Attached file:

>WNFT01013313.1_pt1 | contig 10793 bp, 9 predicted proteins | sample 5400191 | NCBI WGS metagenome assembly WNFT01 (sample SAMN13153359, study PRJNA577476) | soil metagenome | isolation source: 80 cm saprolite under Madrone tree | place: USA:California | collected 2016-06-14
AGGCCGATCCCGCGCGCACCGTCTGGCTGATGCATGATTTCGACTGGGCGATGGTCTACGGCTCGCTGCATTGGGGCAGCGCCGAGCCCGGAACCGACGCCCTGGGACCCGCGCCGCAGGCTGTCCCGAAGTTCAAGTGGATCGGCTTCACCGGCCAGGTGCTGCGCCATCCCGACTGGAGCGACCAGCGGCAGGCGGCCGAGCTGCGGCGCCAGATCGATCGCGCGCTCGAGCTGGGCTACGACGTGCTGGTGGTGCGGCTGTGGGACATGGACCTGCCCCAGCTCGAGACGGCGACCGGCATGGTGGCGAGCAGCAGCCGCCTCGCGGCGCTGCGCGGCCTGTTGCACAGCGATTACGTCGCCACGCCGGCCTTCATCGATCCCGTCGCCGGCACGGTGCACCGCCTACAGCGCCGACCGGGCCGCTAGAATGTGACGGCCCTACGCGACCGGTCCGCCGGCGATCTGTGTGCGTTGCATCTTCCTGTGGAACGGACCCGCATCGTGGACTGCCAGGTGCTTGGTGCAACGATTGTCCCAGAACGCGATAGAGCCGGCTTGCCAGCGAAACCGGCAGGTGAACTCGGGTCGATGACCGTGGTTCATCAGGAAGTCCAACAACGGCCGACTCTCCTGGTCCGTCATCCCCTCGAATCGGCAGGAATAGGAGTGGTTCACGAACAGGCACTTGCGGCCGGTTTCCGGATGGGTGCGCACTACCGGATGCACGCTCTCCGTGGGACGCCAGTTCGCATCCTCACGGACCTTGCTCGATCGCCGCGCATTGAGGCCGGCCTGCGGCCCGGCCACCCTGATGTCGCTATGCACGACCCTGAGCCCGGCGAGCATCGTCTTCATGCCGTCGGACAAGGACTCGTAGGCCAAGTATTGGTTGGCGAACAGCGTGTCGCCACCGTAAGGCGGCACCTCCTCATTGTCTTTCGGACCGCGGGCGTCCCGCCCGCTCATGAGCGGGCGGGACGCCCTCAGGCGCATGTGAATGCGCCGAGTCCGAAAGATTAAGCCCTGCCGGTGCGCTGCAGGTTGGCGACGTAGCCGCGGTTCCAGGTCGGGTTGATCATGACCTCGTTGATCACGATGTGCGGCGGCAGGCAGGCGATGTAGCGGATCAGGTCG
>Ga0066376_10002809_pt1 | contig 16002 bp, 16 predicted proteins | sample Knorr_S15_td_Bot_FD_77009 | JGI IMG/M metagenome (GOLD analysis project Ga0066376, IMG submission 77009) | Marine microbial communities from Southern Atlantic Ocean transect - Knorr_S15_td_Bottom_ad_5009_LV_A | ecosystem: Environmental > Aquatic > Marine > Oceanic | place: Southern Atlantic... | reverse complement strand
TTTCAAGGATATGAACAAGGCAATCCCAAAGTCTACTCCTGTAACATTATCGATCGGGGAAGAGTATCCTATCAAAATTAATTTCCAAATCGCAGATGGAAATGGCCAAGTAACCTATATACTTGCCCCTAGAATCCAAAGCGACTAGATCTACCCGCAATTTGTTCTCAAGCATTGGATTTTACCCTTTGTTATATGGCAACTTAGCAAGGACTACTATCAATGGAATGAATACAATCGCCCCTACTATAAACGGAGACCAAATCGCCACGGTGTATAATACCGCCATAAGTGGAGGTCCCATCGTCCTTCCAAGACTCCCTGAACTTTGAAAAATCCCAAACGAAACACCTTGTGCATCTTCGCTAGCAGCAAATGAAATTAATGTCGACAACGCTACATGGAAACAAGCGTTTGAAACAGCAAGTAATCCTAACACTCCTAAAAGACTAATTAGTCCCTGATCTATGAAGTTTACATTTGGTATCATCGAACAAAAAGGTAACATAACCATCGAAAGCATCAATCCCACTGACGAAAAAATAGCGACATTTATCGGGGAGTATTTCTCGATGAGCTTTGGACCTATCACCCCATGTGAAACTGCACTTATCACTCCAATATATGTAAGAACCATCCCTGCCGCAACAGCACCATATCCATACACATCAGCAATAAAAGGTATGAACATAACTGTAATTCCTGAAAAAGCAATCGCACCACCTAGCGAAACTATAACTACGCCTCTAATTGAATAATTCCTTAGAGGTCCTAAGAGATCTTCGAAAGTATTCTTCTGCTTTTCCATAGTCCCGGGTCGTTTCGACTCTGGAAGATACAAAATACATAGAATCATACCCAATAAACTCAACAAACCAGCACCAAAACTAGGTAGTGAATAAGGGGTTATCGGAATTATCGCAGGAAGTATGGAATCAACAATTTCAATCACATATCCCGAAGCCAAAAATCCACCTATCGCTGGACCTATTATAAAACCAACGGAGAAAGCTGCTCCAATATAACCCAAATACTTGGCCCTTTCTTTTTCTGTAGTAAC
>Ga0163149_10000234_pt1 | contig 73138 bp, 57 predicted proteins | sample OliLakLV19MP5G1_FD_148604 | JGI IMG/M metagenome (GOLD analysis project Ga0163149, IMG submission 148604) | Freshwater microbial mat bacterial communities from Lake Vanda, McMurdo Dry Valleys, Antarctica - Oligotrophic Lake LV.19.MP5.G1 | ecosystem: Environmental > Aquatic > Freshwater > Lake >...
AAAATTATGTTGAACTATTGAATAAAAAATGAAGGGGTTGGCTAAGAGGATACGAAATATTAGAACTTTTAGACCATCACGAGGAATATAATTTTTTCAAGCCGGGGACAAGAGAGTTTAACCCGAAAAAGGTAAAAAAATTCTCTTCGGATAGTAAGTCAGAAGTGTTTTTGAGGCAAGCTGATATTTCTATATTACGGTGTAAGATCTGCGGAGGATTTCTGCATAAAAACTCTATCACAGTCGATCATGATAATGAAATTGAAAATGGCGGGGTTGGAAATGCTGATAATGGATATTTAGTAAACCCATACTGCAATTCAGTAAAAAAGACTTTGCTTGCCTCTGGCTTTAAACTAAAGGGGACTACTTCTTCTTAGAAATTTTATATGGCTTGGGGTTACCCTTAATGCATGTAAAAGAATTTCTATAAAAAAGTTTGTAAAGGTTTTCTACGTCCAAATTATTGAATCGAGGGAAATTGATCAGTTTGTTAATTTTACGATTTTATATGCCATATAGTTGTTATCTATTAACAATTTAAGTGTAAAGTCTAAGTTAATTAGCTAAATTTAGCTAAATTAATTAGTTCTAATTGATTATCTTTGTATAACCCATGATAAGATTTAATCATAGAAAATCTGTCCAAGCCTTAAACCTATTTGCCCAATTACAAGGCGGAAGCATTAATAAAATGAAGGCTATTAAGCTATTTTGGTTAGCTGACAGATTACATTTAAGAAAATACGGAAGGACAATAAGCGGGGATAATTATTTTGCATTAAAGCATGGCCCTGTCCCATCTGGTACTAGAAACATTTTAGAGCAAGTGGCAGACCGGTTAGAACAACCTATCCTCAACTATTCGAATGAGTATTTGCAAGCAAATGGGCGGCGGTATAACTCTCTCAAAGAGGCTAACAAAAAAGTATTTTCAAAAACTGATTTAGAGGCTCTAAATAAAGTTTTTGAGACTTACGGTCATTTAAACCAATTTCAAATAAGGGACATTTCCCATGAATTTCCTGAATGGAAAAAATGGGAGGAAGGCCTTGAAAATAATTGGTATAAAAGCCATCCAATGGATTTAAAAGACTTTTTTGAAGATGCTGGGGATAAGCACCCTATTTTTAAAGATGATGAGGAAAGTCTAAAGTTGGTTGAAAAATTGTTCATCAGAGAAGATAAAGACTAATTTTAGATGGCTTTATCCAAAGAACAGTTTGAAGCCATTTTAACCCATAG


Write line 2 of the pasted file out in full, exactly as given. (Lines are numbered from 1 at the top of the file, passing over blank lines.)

AGGCCGATCCCGCGCGCACCGTCTGGCTGATGCATGATTTCGACTGGGCGATGGTCTACGGCTCGCTGCATTGGGGCAGCGCCGAGCCCGGAACCGACGCCCTGGGACCCGCGCCGCAGGCTGTCCCGAAGTTCAAGTGGATCGGCTTCACCGGCCAGGTGCTGCGCCATCCCGACTGGAGCGACCAGCGGCAGGCGGCCGAGCTGCGGCGCCAGATCGATCGCGCGCTCGAGCTGGGCTACGACGTGCTGGTGGTGCGGCTGTGGGACATGGACCTGCCCCAGCTCGAGACGGCGACCGGCATGGTGGCGAGCAGCAGCCGCCTCGCGGCGCTGCGCGGCCTGTTGCACAGCGATTACGTCGCCACGCCGGCCTTCATCGATCCCGTCGCCGGCACGGTGCACCGCCTACAGCGCCGACCGGGCCGCTAGAATGTGACGGCCCTACGCGACCGGTCCGCCGGCGATCTGTGTGCGTTGCATCTTCCTGTGGAACGGACCCGCATCGTGGACTGCCAGGTGCTTGGTGCAACGATTGTCCCAGAACGCGATAGAGCCGGCTTGCCAGCGAAACCGGCAGGTGAACTCGGGTCGATGACCGTGGTTCATCAGGAAGTCCAACAACGGCCGACTCTCCTGGTCCGTCATCCCCTCGAATCGGCAGGAATAGGAGTGGTTCACGAACAGGCACTTGCGGCCGGTTTCCGGATGGGTGCGCACTACCGGATGCACGCTCTCCGTGGGACGCCAGTTCGCATCCTCACGGACCTTGCTCGATCGCCGCGCATTGAGGCCGGCCTGCGGCCCGGCCACCCTGATGTCGCTATGCACGACCCTGAGCCCGGCGAGCATCGTCTTCATGCCGTCGGACAAGGACTCGTAGGCCAAGTATTGGTTGGCGAACAGCGTGTCGCCACCGTAAGGCGGCACCTCCTCATTGTCTTTCGGACCGCGGGCGTCCCGCCCGCTCATGAGCGGGCGGGACGCCCTCAGGCGCATGTGAATGCGCCGAGTCCGAAAGATTAAGCCCTGCCGGTGCGCTGCAGGTTGGCGACGTAGCCGCGGTTCCAGGTCGGGTTGATCATGACCTCGTTGATCACGATGTGCGGCGGCAGGCAGGCGATGTAGCGGATCAGGTCG